Thursday, 06 July 2017 09:55

Avocado growers smashing it

Written by  Sudesh Kissun
Nathan Guy with Avocado NZ chief executive Jen Scoular. Nathan Guy with Avocado NZ chief executive Jen Scoular.

One of the first projects approved under the Government’s Sustainable Farming Fund (SFF) in 2000 targeted avocado orchard management.

While the SFF project did not translate into instant success, the groundwork done many years ago is now bearing fruit for the industry.

In 2000 the avocado industry was valued at $48 million with 2800 growers relying heavily on exports to the US. Today the industry is valued at $200m.

SFF cash paid for the industry to hold discussion groups -- 1400 field days in 2001 and since.

But Avocado NZ chief executive Jen Scoular says there were lots of discussions but “not much agreement because there was so much difference in best practice on orchards”.

Speaking at a recent function to mark SFF’s 1000th project, Scoular acknowledged that the “very ambitious” goals set under the first SFF project were not met on time. “But 16 years later we are successfully implementing similar programmes under PGP.”

She notes that the industry was correctly cautioned about the need to share knowledge among a network of growers, scientists and industry leaders.

“The avocado industry, perhaps, was slow to take up the advice but I can proudly say that like everyone’s favourite -- avocado on toast -- those goals set in 2001 are being smashed right now.”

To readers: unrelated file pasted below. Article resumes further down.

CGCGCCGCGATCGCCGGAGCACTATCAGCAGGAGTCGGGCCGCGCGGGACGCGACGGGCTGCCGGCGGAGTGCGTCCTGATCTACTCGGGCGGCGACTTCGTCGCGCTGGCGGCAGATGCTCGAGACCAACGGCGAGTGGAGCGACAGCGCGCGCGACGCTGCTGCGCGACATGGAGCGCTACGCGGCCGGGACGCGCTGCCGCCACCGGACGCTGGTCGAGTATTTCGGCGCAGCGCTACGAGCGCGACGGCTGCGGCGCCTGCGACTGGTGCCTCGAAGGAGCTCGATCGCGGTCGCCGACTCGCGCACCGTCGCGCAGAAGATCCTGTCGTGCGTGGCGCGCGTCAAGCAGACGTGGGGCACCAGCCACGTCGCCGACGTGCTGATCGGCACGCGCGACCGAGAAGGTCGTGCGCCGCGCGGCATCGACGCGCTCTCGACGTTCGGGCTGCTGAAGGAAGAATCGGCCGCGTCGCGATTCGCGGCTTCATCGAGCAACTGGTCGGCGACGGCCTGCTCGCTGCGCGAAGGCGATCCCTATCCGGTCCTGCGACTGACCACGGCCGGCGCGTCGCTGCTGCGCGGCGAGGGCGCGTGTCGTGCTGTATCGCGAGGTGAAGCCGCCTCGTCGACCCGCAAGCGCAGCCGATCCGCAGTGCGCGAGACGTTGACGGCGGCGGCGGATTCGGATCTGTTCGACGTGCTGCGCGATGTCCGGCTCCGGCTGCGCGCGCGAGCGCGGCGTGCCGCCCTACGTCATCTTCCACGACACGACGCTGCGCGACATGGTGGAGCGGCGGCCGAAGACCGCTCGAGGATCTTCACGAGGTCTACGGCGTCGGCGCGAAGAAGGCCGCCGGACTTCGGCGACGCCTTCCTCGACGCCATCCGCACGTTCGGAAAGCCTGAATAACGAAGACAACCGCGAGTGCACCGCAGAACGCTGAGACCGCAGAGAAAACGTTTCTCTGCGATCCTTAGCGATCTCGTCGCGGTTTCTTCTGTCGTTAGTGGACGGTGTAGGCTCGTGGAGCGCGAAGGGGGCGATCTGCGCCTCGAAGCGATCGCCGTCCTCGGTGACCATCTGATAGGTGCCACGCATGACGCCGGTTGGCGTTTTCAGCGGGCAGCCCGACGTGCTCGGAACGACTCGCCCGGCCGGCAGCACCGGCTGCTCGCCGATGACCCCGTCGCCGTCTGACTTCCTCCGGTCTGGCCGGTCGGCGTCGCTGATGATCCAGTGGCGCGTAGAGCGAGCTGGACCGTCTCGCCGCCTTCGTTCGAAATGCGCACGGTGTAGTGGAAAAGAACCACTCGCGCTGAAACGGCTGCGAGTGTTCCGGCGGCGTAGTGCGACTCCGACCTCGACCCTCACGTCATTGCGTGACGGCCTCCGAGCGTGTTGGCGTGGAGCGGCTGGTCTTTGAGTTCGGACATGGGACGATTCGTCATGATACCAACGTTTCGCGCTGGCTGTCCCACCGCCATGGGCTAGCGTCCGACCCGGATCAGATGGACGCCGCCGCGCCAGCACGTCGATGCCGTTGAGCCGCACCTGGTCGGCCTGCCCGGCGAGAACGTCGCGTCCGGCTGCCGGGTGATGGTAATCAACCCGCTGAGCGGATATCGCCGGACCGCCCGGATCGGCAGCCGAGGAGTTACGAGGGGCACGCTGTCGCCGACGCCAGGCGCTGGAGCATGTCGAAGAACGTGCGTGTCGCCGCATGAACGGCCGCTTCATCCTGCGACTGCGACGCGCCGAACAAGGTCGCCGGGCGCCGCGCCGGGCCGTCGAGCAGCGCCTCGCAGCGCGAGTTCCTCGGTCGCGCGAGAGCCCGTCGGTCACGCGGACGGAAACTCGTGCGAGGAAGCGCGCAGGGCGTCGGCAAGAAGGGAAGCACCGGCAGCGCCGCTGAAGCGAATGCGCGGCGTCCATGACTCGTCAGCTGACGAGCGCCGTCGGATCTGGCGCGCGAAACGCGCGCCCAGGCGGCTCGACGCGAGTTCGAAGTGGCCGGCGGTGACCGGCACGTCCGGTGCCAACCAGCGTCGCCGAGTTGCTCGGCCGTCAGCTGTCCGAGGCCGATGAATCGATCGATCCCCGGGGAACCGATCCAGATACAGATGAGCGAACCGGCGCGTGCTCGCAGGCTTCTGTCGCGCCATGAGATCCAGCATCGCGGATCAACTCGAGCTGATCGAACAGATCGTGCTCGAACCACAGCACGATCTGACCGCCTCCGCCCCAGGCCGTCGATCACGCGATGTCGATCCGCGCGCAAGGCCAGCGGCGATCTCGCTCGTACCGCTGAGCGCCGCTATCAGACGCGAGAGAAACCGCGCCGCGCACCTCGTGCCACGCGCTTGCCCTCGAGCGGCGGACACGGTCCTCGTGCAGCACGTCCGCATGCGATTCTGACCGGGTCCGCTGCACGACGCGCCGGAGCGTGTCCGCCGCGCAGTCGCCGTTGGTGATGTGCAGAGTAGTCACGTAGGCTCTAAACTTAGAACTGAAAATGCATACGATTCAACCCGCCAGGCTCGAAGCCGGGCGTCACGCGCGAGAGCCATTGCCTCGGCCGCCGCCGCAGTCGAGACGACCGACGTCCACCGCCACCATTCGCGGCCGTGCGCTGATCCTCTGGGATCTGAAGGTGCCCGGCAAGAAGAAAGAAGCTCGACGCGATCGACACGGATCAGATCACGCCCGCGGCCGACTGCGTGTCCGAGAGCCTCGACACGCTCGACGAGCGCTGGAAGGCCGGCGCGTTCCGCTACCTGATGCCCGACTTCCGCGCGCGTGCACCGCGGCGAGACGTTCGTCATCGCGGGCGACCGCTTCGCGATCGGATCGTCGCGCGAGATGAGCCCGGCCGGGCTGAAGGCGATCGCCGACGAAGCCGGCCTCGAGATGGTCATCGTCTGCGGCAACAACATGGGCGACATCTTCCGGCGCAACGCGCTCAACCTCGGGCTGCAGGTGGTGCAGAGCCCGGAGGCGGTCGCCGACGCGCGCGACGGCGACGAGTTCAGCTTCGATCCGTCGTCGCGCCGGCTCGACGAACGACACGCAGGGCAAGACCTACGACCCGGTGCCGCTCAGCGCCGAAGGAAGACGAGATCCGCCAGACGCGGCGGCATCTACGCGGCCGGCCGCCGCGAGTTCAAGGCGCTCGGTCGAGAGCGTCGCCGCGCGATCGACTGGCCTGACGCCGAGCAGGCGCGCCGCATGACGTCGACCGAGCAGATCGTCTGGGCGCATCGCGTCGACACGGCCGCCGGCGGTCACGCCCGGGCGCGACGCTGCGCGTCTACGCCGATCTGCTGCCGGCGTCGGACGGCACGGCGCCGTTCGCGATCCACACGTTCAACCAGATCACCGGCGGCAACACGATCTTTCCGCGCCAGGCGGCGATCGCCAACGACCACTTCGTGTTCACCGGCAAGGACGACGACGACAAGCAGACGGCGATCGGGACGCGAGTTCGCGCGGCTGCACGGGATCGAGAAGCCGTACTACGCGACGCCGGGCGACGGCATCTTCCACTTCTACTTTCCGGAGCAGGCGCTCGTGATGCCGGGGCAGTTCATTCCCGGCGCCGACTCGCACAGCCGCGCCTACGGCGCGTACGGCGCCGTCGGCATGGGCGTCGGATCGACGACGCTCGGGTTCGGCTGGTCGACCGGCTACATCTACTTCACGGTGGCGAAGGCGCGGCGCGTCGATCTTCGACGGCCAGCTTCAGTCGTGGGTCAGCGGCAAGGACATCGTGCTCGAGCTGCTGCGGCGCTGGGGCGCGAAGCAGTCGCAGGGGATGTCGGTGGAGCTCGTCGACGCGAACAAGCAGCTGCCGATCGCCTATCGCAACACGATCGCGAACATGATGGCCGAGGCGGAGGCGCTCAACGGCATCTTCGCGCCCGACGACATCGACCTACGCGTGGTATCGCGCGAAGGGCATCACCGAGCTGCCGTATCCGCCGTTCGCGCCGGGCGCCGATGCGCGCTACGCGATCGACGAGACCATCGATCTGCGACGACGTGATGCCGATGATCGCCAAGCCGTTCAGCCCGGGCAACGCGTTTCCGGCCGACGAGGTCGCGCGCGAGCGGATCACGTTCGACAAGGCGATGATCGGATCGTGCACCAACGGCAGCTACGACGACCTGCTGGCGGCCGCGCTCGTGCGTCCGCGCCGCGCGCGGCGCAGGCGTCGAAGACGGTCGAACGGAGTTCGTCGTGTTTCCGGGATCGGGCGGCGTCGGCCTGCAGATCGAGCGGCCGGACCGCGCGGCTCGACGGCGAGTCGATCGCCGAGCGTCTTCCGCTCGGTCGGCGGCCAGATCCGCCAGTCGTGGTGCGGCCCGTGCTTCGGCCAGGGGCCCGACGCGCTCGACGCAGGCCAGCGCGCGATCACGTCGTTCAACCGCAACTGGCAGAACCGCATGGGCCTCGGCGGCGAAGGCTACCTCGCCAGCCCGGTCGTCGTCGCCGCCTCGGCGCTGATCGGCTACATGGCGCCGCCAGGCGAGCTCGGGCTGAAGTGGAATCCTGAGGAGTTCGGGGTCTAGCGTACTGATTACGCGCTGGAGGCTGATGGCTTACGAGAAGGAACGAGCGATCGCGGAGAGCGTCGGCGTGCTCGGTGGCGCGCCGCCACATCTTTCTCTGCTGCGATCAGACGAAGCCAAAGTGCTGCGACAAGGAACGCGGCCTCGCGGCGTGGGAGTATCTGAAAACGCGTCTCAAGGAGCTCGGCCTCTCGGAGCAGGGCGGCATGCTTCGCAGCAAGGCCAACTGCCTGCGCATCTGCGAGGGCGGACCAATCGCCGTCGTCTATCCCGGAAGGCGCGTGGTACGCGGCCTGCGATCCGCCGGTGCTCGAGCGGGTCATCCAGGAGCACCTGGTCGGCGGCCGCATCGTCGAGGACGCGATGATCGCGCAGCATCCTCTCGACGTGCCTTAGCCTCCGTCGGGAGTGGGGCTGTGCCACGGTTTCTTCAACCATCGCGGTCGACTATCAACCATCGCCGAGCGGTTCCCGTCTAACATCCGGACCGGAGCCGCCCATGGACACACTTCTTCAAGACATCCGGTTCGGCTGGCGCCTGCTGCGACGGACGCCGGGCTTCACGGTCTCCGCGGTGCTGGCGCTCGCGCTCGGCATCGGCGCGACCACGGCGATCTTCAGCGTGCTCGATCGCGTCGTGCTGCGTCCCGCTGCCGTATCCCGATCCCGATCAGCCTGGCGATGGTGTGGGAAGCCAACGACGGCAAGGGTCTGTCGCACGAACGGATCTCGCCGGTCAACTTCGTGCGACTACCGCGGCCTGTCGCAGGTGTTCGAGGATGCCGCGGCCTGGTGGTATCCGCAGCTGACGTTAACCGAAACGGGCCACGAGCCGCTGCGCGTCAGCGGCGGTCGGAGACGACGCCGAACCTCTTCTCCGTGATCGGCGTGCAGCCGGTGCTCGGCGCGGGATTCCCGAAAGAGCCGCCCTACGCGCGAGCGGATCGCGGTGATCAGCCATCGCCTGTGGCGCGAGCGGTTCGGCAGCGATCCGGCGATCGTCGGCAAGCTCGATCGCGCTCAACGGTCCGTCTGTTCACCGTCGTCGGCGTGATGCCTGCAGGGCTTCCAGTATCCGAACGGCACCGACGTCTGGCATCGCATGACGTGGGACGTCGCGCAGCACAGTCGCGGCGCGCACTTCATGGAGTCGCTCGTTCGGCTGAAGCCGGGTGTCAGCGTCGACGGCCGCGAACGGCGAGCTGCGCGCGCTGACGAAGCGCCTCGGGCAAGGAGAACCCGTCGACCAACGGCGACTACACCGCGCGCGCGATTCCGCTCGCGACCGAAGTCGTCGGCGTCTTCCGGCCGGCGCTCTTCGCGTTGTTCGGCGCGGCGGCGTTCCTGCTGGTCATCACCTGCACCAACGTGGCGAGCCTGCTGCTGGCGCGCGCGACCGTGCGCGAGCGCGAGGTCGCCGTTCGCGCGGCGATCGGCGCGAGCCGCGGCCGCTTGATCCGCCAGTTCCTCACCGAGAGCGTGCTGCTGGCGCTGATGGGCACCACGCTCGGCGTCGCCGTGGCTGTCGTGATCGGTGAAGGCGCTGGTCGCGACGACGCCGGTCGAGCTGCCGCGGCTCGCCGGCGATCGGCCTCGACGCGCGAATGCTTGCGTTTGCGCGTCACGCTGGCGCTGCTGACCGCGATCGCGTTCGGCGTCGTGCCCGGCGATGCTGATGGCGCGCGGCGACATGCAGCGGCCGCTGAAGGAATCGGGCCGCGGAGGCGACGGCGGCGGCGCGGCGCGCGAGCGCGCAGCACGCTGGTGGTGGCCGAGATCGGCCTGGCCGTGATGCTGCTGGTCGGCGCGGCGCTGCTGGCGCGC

Scoular points to “a lot of growing up of our industry”.

“[We realise] collaboration drives results; the avocado pie is huge… we don’t need to compete for someone else’s slice; we can just make the slice bigger.”

Scoular says the mentality among avocado growers has changed. After the first round of SFF-funded field days and discussion groups in 2001, in a survey 18 months later growers were asked if they had changed their orchard management practices; growers had not.

“There was regional variation in orchard management; some growers thought they had the secret to successfully growing avocados and did not want to share them,” says Scoular.

But the mindset started changing when the industry faced trouble; the NZ dollar jumped to US70c and export receipts from the US slumped. After another 10 years of “ups and downs”, the industry’s value hovered at $60m in 2013.

Ministry for Primary Industry Nathan Guy says the SFF has paid $150m to date to the 1000 SFF projects.

“The SFF supports the primary sector’s forward thinking and Kiwi ingenuity, which in turn helps keeps NZ ahead of the game. 

“1000 projects have now been funded since the fund was initiated in 2000 -- about $150m in government funding and significant sector support.

“The fund has supported projects as diverse as reducing nutrient run-off from lowland farms, reducing use of antimicrobials when managing mastitis, and increasing the market share for NZ olive oil.”

SFF pie

- Dairy- $32m

- Arable- $22m

- Water- $8.5m

- Pests and diseases- $6.5m

- Meat and fibre - $16m

- Horticulture- $19m

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